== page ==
What are some of the influences that you've gathered in the different places that you've called home?
The easiest influences for me to draw upon are those I formed in Montreal, because it was my first experience of a music scene. I performed my first open mic on my banjo at a DIY space and artist collective called La Plante my freshman year of college. It was incredibly fortuitous that I happened upon the space a month into my moving to the city because it shaped my experience entirely of the music scene and my sense of place within it, most notably through the ambient scene. Growing up I had always wanted to write experimental / weird music but had not had anyone to guide me into that electronic world.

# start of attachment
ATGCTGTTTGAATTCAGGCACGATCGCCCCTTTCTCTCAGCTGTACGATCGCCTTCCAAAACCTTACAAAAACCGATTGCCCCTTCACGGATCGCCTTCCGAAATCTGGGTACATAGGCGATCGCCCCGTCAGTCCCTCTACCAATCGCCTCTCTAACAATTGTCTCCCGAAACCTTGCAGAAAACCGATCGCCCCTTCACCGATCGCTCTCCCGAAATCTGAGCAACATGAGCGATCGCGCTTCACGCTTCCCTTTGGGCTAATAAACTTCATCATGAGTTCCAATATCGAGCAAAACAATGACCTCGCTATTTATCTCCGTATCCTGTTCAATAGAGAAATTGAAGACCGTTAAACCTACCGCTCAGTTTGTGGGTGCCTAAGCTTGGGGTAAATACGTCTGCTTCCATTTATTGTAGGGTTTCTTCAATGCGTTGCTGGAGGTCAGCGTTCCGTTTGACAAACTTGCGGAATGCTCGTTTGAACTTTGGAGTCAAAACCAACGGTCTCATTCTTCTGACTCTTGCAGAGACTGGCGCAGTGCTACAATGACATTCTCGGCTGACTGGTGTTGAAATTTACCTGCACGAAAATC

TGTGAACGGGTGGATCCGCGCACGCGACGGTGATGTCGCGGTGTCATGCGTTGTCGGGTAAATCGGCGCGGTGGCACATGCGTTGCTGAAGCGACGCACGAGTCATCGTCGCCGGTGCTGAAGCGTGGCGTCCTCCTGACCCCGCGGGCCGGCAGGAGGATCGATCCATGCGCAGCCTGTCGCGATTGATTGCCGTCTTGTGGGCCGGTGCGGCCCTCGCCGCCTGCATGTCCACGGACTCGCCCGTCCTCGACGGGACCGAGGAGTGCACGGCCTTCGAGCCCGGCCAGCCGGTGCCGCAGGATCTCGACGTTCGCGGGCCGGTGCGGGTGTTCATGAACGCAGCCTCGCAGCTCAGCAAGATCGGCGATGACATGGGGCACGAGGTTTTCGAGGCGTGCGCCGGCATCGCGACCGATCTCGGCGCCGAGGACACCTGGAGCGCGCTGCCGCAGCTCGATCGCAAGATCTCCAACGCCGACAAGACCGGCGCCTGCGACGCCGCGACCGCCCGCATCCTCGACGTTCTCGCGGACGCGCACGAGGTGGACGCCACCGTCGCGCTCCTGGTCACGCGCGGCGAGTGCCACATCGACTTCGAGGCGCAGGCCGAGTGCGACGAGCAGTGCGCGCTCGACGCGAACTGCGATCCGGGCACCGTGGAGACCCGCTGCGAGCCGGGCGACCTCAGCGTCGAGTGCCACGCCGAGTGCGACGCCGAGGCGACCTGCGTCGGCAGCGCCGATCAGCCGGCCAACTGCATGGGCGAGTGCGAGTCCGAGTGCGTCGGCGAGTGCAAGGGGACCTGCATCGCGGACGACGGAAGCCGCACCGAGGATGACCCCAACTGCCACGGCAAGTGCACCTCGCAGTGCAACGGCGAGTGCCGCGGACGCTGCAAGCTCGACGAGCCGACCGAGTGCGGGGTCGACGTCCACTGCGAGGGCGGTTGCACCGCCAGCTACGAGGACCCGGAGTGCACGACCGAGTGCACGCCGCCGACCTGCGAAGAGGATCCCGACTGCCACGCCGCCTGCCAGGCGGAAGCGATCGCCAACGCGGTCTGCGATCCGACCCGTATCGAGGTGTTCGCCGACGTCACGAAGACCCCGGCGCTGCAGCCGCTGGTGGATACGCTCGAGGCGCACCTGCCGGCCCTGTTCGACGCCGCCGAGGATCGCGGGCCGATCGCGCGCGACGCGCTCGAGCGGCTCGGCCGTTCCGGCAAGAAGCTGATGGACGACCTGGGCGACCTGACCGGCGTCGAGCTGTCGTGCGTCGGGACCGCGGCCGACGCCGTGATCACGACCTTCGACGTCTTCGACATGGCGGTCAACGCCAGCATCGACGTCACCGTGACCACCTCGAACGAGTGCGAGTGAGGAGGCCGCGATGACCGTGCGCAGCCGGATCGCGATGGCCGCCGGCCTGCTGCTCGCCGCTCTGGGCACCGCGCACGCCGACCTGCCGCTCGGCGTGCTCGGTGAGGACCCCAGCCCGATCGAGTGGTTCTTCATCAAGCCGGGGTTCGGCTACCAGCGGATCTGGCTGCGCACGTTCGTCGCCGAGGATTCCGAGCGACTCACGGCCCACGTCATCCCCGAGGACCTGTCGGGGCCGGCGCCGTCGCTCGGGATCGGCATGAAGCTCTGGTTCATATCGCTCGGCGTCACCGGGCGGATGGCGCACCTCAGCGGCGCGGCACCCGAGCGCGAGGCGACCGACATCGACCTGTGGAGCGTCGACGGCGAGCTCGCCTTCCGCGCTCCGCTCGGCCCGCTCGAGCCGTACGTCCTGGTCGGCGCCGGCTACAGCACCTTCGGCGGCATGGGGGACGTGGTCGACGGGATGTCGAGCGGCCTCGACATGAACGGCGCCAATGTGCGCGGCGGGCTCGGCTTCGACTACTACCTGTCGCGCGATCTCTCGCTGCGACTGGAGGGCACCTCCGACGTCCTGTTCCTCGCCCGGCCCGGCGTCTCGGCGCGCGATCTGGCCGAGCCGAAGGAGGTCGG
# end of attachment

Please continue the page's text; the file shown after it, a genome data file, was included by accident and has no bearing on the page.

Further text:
We used to have an event at La Plante called Drone Sleepover, where from about 6 pm to 11 am the following day we would have a continuous drone performance, people signed up on the spot for 1 hour slots throughout the night. The music would never stop, artists would blend their sets into one another seamlessly in an improvised moment of continuity and slowly fade out to carry onto the next set until it was time for the next transition. The space would be decorated with a canopy of sheets hung overhead with projections going, blankets and pillows everywhere, bodies sleeping, and sometimes a big pot of tea brewing or soup. Most of the musicians and artists I met had some connection with the space, regardless of their level of involvement. For a few years, I was a very active collective member there, hosting and volunteering at various shows and community gatherings.
photo by Thomas Boucher
How does it feel different to write and release music with a personal backstory under your own name vs. under a band name post-Best Fern?